Leathery Anemone (Heteractis crispa)

This large sea anemone is seen among living reefs, with its body column buried in the sediment. However, it is sometimes seen attached to branching corals.

The Leathery Anemone is identified by its large size, with a diameter of 20 to 30 centimetres when expanded, and reaching up to 50 centimetres when fully expanded. It has numerous long tentacles that are evenly tapered to a point, often with tips that are coloured mauve, blue, or sometimes yellow or green. The body column is uniformly coloured, usually grey, has a leathery texture, and has large, prominent, adhesive bumpy verrucae. The oral disk is usually brownish violet or grey, rarely bright green, sometimes with white stripes.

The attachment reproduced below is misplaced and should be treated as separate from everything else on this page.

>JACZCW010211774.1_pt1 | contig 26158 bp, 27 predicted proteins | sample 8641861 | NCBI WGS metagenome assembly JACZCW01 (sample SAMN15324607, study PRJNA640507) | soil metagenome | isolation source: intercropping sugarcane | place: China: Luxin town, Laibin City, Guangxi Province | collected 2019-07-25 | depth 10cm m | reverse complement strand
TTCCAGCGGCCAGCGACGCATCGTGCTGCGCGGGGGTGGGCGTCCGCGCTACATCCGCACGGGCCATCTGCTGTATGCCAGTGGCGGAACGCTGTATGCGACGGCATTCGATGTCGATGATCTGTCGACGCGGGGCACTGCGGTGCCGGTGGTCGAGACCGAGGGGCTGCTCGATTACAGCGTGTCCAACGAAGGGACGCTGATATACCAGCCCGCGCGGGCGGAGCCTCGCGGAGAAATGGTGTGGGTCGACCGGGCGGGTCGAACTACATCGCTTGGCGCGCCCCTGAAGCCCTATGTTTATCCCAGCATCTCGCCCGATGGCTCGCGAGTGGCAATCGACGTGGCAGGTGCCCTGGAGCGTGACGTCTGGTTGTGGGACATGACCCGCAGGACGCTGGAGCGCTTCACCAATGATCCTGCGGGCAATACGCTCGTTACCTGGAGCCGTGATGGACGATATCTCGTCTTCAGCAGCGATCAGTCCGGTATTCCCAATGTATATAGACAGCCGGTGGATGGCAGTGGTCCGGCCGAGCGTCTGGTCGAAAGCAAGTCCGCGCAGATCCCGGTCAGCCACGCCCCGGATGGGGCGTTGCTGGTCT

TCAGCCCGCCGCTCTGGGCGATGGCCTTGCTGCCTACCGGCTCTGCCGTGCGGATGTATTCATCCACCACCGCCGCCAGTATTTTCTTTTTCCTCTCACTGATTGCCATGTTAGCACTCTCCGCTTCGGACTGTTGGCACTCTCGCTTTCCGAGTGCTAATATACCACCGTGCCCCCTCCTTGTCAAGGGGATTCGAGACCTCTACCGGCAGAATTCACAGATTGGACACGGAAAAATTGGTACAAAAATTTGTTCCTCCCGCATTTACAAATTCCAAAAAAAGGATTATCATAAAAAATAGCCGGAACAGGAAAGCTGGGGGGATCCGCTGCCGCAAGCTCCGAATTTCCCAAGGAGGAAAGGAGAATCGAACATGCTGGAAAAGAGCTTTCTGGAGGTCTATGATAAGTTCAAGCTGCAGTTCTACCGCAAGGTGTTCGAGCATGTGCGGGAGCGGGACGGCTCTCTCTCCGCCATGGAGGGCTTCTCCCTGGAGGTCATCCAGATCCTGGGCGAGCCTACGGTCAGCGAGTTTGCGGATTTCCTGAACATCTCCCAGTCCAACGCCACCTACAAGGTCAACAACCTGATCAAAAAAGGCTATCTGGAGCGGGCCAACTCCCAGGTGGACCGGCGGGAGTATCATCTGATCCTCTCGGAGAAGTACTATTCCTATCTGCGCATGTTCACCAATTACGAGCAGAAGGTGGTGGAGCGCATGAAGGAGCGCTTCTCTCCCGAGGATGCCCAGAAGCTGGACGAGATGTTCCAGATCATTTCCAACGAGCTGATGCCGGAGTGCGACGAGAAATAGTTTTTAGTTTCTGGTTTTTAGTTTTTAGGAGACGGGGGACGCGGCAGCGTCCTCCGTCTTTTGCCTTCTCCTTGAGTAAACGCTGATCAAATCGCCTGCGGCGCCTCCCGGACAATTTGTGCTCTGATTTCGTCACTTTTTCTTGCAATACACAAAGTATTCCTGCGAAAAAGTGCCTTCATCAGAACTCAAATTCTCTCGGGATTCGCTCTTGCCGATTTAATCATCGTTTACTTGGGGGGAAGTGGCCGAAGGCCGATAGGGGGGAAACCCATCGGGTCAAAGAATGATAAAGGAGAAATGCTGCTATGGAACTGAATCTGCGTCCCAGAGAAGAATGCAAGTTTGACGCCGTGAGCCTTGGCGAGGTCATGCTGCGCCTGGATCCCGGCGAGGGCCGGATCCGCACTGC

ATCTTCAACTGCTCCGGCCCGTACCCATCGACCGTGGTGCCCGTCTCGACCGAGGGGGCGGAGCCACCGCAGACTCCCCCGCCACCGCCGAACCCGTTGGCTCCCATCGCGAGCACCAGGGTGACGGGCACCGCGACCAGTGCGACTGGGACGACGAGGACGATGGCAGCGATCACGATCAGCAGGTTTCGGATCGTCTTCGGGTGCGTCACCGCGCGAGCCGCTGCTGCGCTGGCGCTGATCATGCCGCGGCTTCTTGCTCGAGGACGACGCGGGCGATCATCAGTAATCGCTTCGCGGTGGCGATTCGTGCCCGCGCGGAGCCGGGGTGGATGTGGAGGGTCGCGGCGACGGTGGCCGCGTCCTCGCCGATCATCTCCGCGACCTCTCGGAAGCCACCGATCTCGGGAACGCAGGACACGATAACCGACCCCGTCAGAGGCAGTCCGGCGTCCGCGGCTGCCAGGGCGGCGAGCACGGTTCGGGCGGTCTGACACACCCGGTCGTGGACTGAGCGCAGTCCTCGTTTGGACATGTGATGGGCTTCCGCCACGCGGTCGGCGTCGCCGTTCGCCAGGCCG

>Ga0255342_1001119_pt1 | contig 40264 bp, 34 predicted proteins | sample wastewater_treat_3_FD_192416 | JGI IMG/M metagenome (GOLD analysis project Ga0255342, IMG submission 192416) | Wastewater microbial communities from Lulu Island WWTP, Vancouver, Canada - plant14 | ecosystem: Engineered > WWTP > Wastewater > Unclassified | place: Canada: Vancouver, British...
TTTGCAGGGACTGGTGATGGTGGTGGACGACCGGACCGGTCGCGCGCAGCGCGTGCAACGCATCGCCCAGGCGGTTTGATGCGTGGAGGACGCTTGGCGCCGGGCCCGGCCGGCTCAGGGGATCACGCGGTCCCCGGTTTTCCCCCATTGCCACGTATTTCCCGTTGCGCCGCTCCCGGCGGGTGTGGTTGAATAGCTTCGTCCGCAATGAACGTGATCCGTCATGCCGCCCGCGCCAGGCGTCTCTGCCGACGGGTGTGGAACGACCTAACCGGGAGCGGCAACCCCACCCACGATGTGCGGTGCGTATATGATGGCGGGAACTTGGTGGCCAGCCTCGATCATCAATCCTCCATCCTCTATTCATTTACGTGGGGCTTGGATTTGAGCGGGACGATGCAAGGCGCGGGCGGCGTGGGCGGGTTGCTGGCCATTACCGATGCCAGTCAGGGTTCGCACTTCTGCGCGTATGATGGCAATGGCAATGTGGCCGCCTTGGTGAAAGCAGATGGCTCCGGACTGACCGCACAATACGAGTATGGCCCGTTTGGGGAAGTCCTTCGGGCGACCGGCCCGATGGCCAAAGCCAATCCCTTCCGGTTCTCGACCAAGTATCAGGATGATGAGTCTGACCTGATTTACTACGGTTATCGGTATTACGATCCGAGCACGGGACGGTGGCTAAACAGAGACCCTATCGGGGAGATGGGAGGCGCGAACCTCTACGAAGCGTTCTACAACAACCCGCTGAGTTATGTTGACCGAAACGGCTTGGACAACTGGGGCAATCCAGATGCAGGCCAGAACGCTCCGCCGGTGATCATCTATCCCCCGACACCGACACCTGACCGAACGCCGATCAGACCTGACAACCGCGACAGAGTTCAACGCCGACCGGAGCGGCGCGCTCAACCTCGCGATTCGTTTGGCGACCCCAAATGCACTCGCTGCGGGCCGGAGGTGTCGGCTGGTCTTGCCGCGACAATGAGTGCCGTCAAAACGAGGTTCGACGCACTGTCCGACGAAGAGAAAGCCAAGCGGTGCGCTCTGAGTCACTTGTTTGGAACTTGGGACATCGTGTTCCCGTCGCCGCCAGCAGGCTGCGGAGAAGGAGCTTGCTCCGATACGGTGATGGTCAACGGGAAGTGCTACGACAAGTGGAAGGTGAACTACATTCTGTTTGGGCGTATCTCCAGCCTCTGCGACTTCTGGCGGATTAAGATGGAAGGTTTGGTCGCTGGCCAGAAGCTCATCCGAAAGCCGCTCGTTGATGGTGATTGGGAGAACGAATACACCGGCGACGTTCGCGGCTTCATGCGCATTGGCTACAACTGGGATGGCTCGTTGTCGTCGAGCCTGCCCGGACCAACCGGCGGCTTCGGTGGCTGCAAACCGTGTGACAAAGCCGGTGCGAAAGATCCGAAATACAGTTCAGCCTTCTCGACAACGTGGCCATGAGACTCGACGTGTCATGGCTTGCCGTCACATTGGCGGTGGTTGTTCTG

Several kinds of animals may live happily among the tentacles of the anemone. These include the Five-spot Anemone Shrimp (Periclimenes brevicarpalis) and fishes such as juvenile Threespot Dascyllus (Dascyllus trimaculatus) and many species of anemonefishes, including Clark’s Anemonefish (Amphiprion clarkii), Saddleback Anemonefish (Amphiprion polymnus), and Pink Skunk Anemonefish (Amphiprion perideraion).

Sources: Wild Fact Sheets

Images: 1, 2, 3, 4, 8 by Ria Tan; 5, 6, 7, 10 by Loh Kok Sheng; 9 by Eunice Khoo;